For the last few years, we have been living in inflationary times. This past June 2022, the U.S. Bureau of Labor and Statistics reported its largest increase in 40 years, as consumer pricing (CPI) was up 9.1% over the year ended. Additionally, it was just reported that we had two consecutive quarters of negative GDP, indicating we are in a recession. July's 2022 CPI is expected to be released on August 10, 2022.
Now is a crucial time for businesses to utilize strategies to protect their cash flow and profits by making pricing adjustments to factor in inflation.
Importance of Price Adjustments During Inflation
Currently, costs for all U.S. businesses and consumers are increasing for just about everything. This means you should try to discover ways to cut costs or offset the rising costs with new pricing strategies; however, cutting costs is not always a feasible option for many businesses.
4 Helpful Steps to Adapt to Help Adjust a Service-Based Business's Pricing for Inflation
Making price adjustments for a service-based business can be much more challenging than for a product-based business, as the process is more complex. Since service-based businesses have existing clientele to deal with, clients at various service levels, contracts to uphold before renegotiation, and a balance of value offered in comparison to their pricing, it can be difficult to determine the proper procedure to put into place. Here are a few steps you can take to help simplify the process:
Step 1 - Evaluate Existing Contracts
It is essential to review all existing contracts and note how much every client is currently paying and for what level of services. Additionally, you should identify which customers are due to have their prices renegotiated now and note future dates of any potential negotiations.
Step 2 - Research Your Pricing Potential and Targets
In order to research your pricing potential, you will first need to run some financial reports to determine how much you will need to increase your pricing to make up for your increased expenses. Then you will need to decide on a fair price to increase your pricing to. Moreover, you may discover that your current pricing has been underpriced before inflation.
Step 3 - Separate Your Revenue Channels
Next, you must examine your revenue channels, as you most likely don't charge your clients blanket or uniform fees. You will first need to separate different client types and services to do this. Then you will need to rank them by how easy or difficult it will be to increase their prices. You will also need to organize existing categories by their current profitability. Less profitable categories should receive the most significant price increases. Alternatively, you may find that you could significantly improve your company's overall profit margins if you simply stop working with less-profitable clients or stop taking on less-profitable job types.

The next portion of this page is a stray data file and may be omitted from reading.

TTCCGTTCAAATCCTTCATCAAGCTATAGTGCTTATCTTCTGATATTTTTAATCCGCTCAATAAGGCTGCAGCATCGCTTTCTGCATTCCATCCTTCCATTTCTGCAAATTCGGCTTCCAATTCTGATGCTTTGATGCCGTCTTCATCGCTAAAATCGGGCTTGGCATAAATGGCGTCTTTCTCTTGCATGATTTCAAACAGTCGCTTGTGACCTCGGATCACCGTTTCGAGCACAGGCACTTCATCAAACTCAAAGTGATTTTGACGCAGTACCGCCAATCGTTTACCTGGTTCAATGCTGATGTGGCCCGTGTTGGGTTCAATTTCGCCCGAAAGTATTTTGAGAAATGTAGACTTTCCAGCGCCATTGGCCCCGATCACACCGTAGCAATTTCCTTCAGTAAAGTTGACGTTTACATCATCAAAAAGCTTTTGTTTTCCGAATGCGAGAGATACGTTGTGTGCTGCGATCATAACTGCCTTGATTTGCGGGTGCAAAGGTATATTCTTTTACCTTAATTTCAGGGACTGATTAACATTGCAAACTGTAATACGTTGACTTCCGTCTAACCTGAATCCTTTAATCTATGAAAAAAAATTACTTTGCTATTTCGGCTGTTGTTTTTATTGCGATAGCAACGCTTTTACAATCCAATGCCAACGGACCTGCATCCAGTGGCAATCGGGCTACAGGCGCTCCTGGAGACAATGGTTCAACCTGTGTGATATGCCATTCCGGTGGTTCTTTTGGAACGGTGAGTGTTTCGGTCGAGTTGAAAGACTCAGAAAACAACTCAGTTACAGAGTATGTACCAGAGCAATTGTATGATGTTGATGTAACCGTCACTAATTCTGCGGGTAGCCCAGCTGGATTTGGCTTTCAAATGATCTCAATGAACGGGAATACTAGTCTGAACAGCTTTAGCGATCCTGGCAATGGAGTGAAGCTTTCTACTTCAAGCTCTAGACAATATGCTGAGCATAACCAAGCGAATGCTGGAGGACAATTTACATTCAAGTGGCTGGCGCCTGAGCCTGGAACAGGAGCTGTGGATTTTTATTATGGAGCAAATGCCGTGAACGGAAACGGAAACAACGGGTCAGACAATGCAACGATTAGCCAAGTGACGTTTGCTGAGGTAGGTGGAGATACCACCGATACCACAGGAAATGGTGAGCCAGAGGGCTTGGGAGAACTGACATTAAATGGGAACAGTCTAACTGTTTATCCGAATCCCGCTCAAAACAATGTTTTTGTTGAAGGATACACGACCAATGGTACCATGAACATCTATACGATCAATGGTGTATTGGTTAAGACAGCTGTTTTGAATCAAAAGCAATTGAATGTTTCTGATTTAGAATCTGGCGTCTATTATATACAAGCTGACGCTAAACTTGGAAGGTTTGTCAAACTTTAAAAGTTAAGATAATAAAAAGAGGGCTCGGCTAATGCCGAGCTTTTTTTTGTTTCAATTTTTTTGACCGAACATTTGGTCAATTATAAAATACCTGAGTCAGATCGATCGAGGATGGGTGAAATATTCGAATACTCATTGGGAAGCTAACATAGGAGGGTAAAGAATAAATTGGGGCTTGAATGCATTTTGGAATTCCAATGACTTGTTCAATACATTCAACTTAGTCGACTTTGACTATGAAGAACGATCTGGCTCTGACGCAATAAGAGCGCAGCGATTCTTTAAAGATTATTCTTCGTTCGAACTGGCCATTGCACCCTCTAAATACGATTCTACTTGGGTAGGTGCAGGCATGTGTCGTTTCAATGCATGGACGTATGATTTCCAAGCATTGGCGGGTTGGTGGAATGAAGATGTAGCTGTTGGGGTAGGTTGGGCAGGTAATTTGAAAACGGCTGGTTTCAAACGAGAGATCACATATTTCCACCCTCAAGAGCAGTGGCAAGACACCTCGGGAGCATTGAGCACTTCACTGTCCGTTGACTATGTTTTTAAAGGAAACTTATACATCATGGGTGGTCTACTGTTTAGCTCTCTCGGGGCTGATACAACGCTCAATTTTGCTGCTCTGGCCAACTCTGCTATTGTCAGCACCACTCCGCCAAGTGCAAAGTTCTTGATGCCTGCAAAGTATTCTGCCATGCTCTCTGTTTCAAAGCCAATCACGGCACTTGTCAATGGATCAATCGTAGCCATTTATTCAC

Step 4 - Continually Monitor Pricing Success
In order to maintain successful pricing structures, you will need to continuously track, monitor, and measure the success of your new pricing strategy.
How to Sell Your New Pricing to Existing Clients
It is common for service-based businesses to be afraid of increasing their prices to existing customers or selling services to new customers at higher price points. However, everyone is aware of inflation and should be expecting price increases; therefore, your price increases shouldn't surprise any of your existing customers or new prospects.
Moreover, it's vital to hold onto your business's unique value proposition, sincerely believe that this value sets you apart from competitors, and sell that value to clients. Finally, it never hurts to remind clients how valuable your services are in addition to what you offer that no one else can. Your clients who already understand the need to raise prices during inflation will readily accept their cost increases because they know the value they would be sacrificing if they were to stop doing business with you.
During tough financial times, you must keep close tabs on your numbers when the economy and your costs are constantly changing. Instead of looking at financial reports once a month, you may consider reviewing them weekly; so you can keep a close eye on expected revenue and expenses versus actual. This will allow you to quickly make adjustments to prevent unexpected cash flow shortages from occurring due to constantly changing costs.
It is imperative to keep your books up to date and accurate during inflation to ensure you can make wise business choices moving forward. Are you looking for a trustworthy accountant to manage your books? If so, contact me today; I would be happy to assist you! I am an Advanced Certified QuickBooks ProAdvisor and specialize in working with clients who have QuickBooks Online—located in Murrieta, CA, and servicing clients in Southern California and the greater Las Vegas, Nevada area!
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